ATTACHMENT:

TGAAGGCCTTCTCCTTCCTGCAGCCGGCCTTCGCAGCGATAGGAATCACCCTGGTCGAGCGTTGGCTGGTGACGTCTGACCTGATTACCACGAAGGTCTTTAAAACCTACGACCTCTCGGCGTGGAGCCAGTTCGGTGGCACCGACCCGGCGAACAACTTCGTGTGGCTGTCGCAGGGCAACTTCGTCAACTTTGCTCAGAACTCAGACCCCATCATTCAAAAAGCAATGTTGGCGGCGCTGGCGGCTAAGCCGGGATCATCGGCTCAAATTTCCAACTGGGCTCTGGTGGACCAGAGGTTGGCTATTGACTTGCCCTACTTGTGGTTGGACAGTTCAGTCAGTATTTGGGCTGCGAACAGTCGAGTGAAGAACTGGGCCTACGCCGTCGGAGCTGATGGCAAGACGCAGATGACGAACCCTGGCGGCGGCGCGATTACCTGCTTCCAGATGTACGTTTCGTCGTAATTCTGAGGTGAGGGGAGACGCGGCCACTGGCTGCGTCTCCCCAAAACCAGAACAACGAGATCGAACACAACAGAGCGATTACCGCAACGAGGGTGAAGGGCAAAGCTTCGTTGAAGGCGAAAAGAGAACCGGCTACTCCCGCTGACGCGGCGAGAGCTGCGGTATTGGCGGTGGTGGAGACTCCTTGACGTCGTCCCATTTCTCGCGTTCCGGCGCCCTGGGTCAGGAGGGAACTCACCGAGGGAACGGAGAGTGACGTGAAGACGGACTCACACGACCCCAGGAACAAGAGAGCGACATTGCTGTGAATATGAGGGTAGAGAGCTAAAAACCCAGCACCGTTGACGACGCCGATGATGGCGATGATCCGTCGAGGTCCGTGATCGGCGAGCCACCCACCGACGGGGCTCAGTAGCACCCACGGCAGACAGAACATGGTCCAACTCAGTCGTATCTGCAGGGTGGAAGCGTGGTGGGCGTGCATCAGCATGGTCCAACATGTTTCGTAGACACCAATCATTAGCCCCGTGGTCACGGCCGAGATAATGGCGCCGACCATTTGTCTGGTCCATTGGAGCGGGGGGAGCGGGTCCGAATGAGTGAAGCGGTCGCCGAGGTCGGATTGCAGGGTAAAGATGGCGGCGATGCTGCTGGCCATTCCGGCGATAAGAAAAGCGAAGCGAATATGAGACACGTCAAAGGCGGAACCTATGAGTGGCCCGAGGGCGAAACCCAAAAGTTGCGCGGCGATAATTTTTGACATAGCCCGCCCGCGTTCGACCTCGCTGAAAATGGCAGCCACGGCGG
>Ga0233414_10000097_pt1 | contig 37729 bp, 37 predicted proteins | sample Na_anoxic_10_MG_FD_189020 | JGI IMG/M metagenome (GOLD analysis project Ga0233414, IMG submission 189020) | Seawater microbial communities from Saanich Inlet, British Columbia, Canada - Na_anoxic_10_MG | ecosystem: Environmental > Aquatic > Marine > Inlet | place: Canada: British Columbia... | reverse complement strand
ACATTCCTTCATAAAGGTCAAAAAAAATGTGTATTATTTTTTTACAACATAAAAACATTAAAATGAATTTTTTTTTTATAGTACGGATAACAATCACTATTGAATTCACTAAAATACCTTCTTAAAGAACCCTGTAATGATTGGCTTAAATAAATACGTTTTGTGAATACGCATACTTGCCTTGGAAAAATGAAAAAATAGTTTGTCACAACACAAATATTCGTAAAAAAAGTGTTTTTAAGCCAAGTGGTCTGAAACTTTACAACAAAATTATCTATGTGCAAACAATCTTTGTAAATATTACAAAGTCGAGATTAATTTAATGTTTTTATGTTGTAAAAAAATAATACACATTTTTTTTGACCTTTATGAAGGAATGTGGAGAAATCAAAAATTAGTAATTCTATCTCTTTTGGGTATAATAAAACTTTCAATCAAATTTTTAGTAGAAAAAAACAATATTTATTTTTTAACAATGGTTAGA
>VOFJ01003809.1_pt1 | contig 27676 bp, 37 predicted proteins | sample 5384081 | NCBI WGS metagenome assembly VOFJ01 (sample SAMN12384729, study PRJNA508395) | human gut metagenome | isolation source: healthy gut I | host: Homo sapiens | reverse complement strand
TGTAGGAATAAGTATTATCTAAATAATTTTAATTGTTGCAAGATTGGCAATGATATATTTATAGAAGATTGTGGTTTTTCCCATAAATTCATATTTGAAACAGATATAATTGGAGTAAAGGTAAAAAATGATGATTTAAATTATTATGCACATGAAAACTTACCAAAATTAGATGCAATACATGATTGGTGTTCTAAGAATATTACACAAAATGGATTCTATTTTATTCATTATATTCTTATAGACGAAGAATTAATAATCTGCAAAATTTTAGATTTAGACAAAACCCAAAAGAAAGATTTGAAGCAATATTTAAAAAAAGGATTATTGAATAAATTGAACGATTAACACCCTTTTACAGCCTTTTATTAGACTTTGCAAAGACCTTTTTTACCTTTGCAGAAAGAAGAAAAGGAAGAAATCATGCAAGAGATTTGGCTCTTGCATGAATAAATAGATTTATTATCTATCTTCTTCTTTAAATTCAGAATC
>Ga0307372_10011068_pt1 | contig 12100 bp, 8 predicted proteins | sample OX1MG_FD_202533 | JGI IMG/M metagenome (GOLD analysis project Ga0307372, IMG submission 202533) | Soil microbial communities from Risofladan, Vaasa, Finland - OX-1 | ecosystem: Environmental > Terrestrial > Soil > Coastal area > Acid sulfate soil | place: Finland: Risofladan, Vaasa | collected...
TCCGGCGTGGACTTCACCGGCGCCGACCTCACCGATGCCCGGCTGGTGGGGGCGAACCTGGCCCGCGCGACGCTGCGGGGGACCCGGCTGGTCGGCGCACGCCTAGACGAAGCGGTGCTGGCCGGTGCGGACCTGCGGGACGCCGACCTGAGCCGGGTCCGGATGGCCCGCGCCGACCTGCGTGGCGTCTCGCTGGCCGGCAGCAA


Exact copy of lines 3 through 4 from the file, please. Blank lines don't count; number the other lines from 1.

ACATTCCTTCATAAAGGTCAAAAAAAATGTGTATTATTTTTTTACAACATAAAAACATTAAAATGAATTTTTTTTTTATAGTACGGATAACAATCACTATTGAATTCACTAAAATACCTTCTTAAAGAACCCTGTAATGATTGGCTTAAATAAATACGTTTTGTGAATACGCATACTTGCCTTGGAAAAATGAAAAAATAGTTTGTCACAACACAAATATTCGTAAAAAAAGTGTTTTTAAGCCAAGTGGTCTGAAACTTTACAACAAAATTATCTATGTGCAAACAATCTTTGTAAATATTACAAAGTCGAGATTAATTTAATGTTTTTATGTTGTAAAAAAATAATACACATTTTTTTTGACCTTTATGAAGGAATGTGGAGAAATCAAAAATTAGTAATTCTATCTCTTTTGGGTATAATAAAACTTTCAATCAAATTTTTAGTAGAAAAAAACAATATTTATTTTTTAACAATGGTTAGA
>VOFJ01003809.1_pt1 | contig 27676 bp, 37 predicted proteins | sample 5384081 | NCBI WGS metagenome assembly VOFJ01 (sample SAMN12384729, study PRJNA508395) | human gut metagenome | isolation source: healthy gut I | host: Homo sapiens | reverse complement strand